It is a commonly known fact that the reading habit in the US has not thrived in recent times. It is often bemoaned that reading anything beyond necessary schoolwork has declined noticably for many years. Particularly crushing has been the downward trend in literary reading, i.e. reading of novels, short stories, poems etc. This has decreased steadily from the early '80s till recent years. In the survey of literary reading habits among adults released earlier this year, the National Endowment for the Arts showed (for the first time) an increase in reading rates among adults, with 50.2% of the adult population reporting that they read something literary in the prior 12 months. This increase, while noteworthy, is still minor compared to the more steady decline we have seen over a longer period.
While this story is well known, what is somewhat less discussed is how big a gender gap exists in literary reading. In the most recent NEA survey, 58% of women reported having read something literary while the same number for men was 42%. Surveys on fiction book readers present an even starker picture. This NPR article speaks of surveys that indicate that only about 20% of the market for fiction books is comprised of men. (I must admit though, that after about a hour of googling, I gave up on finding the original source of that statistic.) This publishing blog (by a woman) asks bluntly - 'Men's Fiction - A Contradiction in Terms?'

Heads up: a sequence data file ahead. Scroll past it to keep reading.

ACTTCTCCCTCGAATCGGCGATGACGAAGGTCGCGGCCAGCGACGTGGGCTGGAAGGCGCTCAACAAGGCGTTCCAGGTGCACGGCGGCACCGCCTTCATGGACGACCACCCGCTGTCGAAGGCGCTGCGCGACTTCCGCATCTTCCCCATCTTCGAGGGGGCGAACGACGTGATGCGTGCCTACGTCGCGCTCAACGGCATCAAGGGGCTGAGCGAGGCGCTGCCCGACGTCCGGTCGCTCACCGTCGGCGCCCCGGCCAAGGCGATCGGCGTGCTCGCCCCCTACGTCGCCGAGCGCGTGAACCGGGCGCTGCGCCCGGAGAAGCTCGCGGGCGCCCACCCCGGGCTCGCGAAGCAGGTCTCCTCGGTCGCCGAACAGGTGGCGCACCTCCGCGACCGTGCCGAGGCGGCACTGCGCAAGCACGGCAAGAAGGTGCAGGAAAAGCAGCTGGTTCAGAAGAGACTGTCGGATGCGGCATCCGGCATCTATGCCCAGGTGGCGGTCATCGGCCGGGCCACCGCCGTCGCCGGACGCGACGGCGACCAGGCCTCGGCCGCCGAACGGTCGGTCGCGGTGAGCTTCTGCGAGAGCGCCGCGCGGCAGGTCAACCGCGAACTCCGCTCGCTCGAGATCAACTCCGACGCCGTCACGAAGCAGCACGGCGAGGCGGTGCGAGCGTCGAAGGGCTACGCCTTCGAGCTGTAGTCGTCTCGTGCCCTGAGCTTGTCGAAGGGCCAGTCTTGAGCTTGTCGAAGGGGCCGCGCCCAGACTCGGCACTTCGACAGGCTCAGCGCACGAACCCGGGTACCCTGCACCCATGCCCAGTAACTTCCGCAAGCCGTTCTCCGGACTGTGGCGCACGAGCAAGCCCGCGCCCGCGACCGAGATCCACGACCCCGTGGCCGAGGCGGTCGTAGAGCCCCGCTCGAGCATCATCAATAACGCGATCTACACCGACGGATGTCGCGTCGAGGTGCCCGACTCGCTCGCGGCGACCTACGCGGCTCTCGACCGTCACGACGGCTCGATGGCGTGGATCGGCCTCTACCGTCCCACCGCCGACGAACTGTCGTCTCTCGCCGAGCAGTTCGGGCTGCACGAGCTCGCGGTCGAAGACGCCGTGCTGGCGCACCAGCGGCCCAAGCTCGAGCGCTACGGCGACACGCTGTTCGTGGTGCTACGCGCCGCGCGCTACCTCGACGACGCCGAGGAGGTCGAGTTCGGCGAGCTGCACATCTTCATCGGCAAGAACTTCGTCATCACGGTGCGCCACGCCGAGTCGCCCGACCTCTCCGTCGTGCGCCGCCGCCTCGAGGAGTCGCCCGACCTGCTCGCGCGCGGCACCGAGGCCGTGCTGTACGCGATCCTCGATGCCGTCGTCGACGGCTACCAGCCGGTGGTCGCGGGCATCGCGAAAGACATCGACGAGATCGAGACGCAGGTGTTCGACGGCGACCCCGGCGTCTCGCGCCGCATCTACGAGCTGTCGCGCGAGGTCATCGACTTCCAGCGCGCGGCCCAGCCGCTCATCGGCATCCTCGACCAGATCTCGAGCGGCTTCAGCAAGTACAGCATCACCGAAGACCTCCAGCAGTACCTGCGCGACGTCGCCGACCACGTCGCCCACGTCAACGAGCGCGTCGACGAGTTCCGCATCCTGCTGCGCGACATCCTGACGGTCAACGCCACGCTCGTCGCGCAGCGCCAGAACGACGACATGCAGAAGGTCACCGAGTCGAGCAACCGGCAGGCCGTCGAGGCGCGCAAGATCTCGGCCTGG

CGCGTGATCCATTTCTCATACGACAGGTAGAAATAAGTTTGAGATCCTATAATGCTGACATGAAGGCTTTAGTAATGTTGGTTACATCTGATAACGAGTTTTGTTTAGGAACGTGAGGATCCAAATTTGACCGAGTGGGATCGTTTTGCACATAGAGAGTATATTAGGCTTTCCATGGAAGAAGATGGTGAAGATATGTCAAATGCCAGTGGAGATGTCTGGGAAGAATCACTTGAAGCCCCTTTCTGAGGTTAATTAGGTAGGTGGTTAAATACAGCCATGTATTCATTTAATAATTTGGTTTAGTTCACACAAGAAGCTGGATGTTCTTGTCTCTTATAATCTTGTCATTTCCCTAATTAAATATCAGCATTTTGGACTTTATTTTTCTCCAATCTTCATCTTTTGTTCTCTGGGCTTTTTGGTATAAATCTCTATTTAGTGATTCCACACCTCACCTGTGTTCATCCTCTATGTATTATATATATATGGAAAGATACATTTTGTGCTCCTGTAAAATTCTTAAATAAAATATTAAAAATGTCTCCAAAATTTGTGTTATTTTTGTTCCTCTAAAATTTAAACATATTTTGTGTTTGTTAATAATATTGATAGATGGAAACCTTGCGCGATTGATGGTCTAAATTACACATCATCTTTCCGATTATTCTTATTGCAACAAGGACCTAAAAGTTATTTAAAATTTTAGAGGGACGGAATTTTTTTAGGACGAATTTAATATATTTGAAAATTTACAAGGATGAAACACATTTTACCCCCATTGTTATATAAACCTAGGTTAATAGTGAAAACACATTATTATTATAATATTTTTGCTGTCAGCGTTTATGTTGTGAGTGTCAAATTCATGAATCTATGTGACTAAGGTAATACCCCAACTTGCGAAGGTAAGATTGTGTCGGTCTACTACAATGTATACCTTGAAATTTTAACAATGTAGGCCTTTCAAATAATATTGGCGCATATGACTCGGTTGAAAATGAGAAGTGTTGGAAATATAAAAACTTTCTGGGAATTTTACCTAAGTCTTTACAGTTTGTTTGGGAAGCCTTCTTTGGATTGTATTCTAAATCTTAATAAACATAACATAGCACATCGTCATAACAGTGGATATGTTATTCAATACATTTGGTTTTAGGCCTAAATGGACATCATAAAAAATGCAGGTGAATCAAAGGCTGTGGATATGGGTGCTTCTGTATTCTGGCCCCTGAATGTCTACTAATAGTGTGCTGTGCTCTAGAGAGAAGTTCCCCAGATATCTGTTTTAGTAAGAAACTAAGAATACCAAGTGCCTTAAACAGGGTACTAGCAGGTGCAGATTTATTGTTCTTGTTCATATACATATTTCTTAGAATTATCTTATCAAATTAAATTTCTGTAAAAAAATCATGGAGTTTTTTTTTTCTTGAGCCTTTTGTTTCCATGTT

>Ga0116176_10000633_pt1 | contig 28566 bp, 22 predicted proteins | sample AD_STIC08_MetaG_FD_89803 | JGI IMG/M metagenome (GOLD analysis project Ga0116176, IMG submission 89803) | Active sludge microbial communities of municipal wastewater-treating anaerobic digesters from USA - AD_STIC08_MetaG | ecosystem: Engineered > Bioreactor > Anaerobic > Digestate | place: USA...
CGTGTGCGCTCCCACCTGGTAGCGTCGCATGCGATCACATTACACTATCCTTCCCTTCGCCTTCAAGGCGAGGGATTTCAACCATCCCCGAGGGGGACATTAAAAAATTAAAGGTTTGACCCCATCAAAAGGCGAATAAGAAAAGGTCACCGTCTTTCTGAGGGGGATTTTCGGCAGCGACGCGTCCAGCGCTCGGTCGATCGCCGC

It is not that men don't read at all. They do, though slightly less than women. They are just much more likely to read non-fiction. The whole fiction thing doesn't seem to work for us. As Ian McEwan memorably said, 'when women stop reading, the novel will be dead'.
Some academics have written full-fledged papers on this stuff. This paper by Steve Tepper for instance takes on a quantitative approach to study why women read more fiction than men, exploring factors like (pardon the bombast) 'the influence of childhood socialization and gender-role stereotypes, differences in cognition and prose literacy and differences in work status and available free time.'
A good (male) friend once visited me at home and was browsing through my bookshelves. When he came to the shelf with fiction books, he gave me an incomprehending stare, and said "why would you want to read fiction?". On seeing my extensive collection of Salman Rushdie, he said "The problem I have with magic realism is this - what is the point? So what?"
Now, this is an otherwise extremely well-read individual (and friend of Brick and Rope), so it was not a question I could readily dismiss as silly. I guess I read fiction because I love the English language. I couldn't tell you the 'so what' of the best stories. Maybe there is some deeper social commentary or acute psychological insight into humanity. Then again, maybe there isn't. To me, it doesn't matter. I read fiction because I like it. The story is an end in itself.
Clearly, the majority of us men is not where I am on this. And I have no original insights to offer on why they are not. Which is where I could use your help - what do you think? Why don't men read fiction?